So, why are suppliers short? Because under deregulation, power producers have no incentive to run plants at full capacity. As noted above, California has 55,500 megawatts of power generating capacity and 4,500 megawatts of power on contract. Following is a breakdown of plant ownership:
- unregulated power suppliers: 21,231 megawatts (40%)
- public agencies: 11,934 megawatts (23%)
- qualifying facilities, large industrial consumers and others: 11,745 megawatts (22%)
- utilities: 8,245 megawatts (15%)
Of this power, the Independent System Operator has access to approximately 45,000 megawatts to provide electricity for the state. But large numbers of power plants are not running at full capacity or are down for unscheduled maintenance, keeping supplies short.
The tighter the supply, the more prices rise. As much as 13,000 MW of capacity was off-line in January for undisclosed reasons. According to The Wall Street Journal, on August 2000, 461% percent more capacity was off-line than a year earlier.
Because details about why these plants are off-line is confidential, the public is literally left in the dark. According to CAISO, many suppliers are not even complying with the requirement to turn in an annual plan for when they will have plants off-line for maintenance, and there are no penalties for this lack of cooperation. Regardless of whether one suspects that power producers are intentionally taking capacity off-line to hike prices, these statistics illustrate that under deregulation, the public has little control over pricing and reliability.
The fact is that today, the state of California has access to more capacity than the 45,000 MW of summertime peak demand -- the maximum amount used during the highest usage time of year.
California has 55,000 megawatts of in-state electricity generating capacity through about 1,000 power plants. In addition, the state is able to import about 4,500 megawatts of electricity, which is under existing long term contracts. These thousands of megawatts of capacity could easily meet demand if wholesaler suppliers were not manipulating the system. The situation would be even better if energy efficiency strategies were maximized. New plants are not needed; instead, stricter scrutiny of existing plant operations is needed. Even so, many new plants are already under construction, which will even further increase the amount of electricity that is available.Myth # 5: California's environmental laws are preventing new power plants from being built in the state.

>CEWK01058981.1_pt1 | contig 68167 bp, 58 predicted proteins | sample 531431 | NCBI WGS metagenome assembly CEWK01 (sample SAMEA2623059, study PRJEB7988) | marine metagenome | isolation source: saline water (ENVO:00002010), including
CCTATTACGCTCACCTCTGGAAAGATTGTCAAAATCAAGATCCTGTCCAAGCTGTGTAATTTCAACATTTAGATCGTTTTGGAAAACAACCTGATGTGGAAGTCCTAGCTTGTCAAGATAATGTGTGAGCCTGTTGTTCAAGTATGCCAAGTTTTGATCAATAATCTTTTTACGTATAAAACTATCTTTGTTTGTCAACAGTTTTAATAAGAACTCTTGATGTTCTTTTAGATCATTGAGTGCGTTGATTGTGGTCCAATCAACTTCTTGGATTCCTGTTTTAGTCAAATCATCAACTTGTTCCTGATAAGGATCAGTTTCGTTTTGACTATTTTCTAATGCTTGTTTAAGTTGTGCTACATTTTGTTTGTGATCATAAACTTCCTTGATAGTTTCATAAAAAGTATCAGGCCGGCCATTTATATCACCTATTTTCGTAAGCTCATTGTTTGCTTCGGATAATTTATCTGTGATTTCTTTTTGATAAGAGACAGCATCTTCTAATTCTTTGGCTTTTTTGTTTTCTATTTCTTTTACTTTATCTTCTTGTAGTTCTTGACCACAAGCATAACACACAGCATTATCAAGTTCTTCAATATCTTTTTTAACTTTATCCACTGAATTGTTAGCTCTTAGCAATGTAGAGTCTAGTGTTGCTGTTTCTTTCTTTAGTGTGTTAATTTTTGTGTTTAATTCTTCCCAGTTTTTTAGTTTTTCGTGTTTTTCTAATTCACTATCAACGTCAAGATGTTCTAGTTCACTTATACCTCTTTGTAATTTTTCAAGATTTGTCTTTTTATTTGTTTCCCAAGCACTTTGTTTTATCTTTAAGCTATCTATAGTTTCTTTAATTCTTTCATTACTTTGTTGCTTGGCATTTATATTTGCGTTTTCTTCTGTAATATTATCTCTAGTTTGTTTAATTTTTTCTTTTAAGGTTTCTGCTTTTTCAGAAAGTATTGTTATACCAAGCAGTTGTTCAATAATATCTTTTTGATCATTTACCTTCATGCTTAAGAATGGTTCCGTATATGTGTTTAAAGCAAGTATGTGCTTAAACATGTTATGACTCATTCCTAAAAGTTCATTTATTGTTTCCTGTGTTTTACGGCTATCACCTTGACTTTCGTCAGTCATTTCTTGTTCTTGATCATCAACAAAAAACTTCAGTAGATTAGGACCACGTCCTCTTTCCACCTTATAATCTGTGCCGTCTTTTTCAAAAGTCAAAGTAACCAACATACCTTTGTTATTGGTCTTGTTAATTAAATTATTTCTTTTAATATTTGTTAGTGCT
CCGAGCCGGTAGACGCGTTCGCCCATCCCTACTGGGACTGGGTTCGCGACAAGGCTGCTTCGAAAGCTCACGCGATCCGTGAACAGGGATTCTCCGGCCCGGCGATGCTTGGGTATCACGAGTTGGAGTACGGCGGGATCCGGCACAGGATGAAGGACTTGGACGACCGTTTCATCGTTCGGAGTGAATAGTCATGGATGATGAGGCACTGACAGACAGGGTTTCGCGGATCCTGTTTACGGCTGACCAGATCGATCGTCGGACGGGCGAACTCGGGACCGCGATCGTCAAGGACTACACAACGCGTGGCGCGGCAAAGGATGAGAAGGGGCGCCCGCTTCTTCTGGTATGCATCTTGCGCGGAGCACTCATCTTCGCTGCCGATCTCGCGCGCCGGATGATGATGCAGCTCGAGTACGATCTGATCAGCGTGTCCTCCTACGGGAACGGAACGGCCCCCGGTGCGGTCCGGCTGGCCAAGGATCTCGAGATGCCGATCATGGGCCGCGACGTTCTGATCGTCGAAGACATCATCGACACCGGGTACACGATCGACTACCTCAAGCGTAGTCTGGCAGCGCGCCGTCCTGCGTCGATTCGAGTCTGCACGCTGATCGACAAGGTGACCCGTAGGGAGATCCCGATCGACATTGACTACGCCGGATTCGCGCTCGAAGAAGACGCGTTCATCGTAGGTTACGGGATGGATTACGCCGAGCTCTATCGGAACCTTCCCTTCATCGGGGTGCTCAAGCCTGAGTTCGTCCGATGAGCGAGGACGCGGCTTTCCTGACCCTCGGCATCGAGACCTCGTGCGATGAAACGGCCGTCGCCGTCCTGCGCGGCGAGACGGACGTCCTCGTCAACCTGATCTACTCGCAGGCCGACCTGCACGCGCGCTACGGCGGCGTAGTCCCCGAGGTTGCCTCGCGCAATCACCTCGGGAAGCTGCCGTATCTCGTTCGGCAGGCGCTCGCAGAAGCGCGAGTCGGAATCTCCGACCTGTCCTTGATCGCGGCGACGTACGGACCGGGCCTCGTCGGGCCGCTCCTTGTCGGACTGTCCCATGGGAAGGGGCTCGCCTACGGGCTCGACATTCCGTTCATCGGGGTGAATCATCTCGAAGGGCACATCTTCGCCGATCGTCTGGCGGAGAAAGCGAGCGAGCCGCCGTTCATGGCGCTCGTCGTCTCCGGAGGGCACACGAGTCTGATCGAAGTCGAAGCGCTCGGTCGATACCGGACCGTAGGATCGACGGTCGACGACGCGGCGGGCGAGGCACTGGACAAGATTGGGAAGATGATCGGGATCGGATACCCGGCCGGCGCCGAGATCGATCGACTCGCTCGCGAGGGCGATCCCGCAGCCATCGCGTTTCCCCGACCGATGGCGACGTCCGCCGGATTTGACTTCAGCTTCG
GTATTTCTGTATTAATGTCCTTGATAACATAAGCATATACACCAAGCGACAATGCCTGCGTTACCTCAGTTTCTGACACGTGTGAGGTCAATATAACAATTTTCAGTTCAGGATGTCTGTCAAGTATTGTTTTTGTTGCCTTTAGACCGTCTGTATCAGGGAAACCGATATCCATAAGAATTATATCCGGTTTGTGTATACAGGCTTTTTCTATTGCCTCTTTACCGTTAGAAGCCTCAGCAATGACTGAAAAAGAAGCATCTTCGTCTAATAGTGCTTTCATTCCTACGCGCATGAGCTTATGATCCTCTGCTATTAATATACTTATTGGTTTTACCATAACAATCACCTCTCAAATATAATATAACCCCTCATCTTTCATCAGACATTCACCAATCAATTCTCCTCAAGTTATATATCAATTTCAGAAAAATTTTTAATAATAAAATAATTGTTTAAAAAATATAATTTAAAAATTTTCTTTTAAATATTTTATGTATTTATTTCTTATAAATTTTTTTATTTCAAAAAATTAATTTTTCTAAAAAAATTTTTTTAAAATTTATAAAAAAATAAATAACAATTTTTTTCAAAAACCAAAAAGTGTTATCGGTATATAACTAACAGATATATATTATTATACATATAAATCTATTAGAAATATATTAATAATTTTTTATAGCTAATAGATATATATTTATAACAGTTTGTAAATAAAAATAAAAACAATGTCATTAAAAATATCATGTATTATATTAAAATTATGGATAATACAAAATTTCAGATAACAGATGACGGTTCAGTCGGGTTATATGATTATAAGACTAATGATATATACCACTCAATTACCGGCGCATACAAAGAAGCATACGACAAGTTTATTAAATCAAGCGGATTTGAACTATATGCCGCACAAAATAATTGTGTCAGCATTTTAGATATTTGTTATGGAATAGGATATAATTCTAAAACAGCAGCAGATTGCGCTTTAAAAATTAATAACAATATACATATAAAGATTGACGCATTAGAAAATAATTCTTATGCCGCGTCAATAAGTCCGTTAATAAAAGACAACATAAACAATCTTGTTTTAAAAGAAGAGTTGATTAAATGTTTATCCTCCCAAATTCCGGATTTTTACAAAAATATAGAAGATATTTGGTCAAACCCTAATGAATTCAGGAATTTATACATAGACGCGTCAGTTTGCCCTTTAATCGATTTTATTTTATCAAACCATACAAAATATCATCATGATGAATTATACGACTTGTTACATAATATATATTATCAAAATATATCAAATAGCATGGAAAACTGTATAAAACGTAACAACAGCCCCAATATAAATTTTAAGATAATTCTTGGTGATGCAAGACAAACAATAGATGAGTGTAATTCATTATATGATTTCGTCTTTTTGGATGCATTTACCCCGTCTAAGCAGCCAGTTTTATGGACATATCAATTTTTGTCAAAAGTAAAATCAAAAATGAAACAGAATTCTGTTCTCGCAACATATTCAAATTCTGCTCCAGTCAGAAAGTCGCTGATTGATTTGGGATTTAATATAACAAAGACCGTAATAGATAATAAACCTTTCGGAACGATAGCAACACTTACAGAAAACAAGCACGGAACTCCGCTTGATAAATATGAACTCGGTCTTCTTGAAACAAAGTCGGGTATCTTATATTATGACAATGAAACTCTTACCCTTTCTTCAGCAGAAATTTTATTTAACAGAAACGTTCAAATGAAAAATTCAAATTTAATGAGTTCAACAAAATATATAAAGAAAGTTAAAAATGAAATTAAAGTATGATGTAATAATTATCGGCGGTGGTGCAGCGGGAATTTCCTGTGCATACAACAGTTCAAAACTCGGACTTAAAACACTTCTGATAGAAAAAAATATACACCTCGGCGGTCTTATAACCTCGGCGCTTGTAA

It is untrue that California's environmental laws have prevented new plants from being built and are responsible for the current crisis. As noted earlier, there is enough existing capacity tied into the state's grid to meet even summertime peak demand. And while the state's sensible environmental laws get the blame for the lack of new construction, it is important to note that California's utilities did not want to make investments in new power plants. The state's utilities blocked decisions by the CPUC to build new capacity because under deregulation, the utilities realized they would have assumed the economic risk for bad decisions -- rather than consumers -- who paid for past mistakes as part of rates.
Southern California Edison (SCE) even went so far as stopping the development of 1,500 MW of new renewable energy and cogeneration (the heat from industrial processes is used to generate electricity) projects. This more environmentally friendly electricity would have been available to help meet the current crisis, and would have cost of under 5.5 cents per kilowatt-hour. But, SCE's Chief Executive Officer, John Bryson, in the mid-1990s petitioned the Federal Energy Regulatory Commission (FERC) to stop the construction of these projects.
Before deregulation, California had a planning process for building the infrastructure for the energy sources to meet demand. In 1993, this Biennial Resource Planning Update (BRPU) process set a price that was below 5.5 cents per kilowatt (a much lower price than the cost of power from long-term contracts today), and a bidding process was initiated. The cost of environmental damage was taken into consideration in the bidding process. The Public Utilities Commission accepted bids and planned to build 1,500 MW of new wind, geothermal and cogeneration plants. Bryson then started a petitioning process at FERC, which resulted in none of the generation being built because he did not want to risk investments in new capacity. FERC voted to not allow the California Utilities Commission to require the new projects. Today, California is suffering from the FERC's bad decision and Bryson's efforts to stop new renewable energy capacity from being build.
Even so some power plants were built, according to the agency that permits new power plants:
In the 1990s before the state's electricity generation industry was restructured, the California Energy Commission certified 12 new power plants. Of these, three were never built. Nine plants are now in operation producing 952 megawatts of generation. . . . Since April 1999, the Energy Commission has approved nine major power plant projects with a combined generation capacity of 6,278 megawatts. Six power plants, with a generation capacity of 4,308 megawatts are now under construction, with 2,368 megawatts expected to be on-line by the end of the year 2001.
In addition, another 14 electricity generating projects, totaling 6,734 megawatts of generation and an estimated capital investment of more than $4.3 billion, are currently being considered for licensing by the Commission.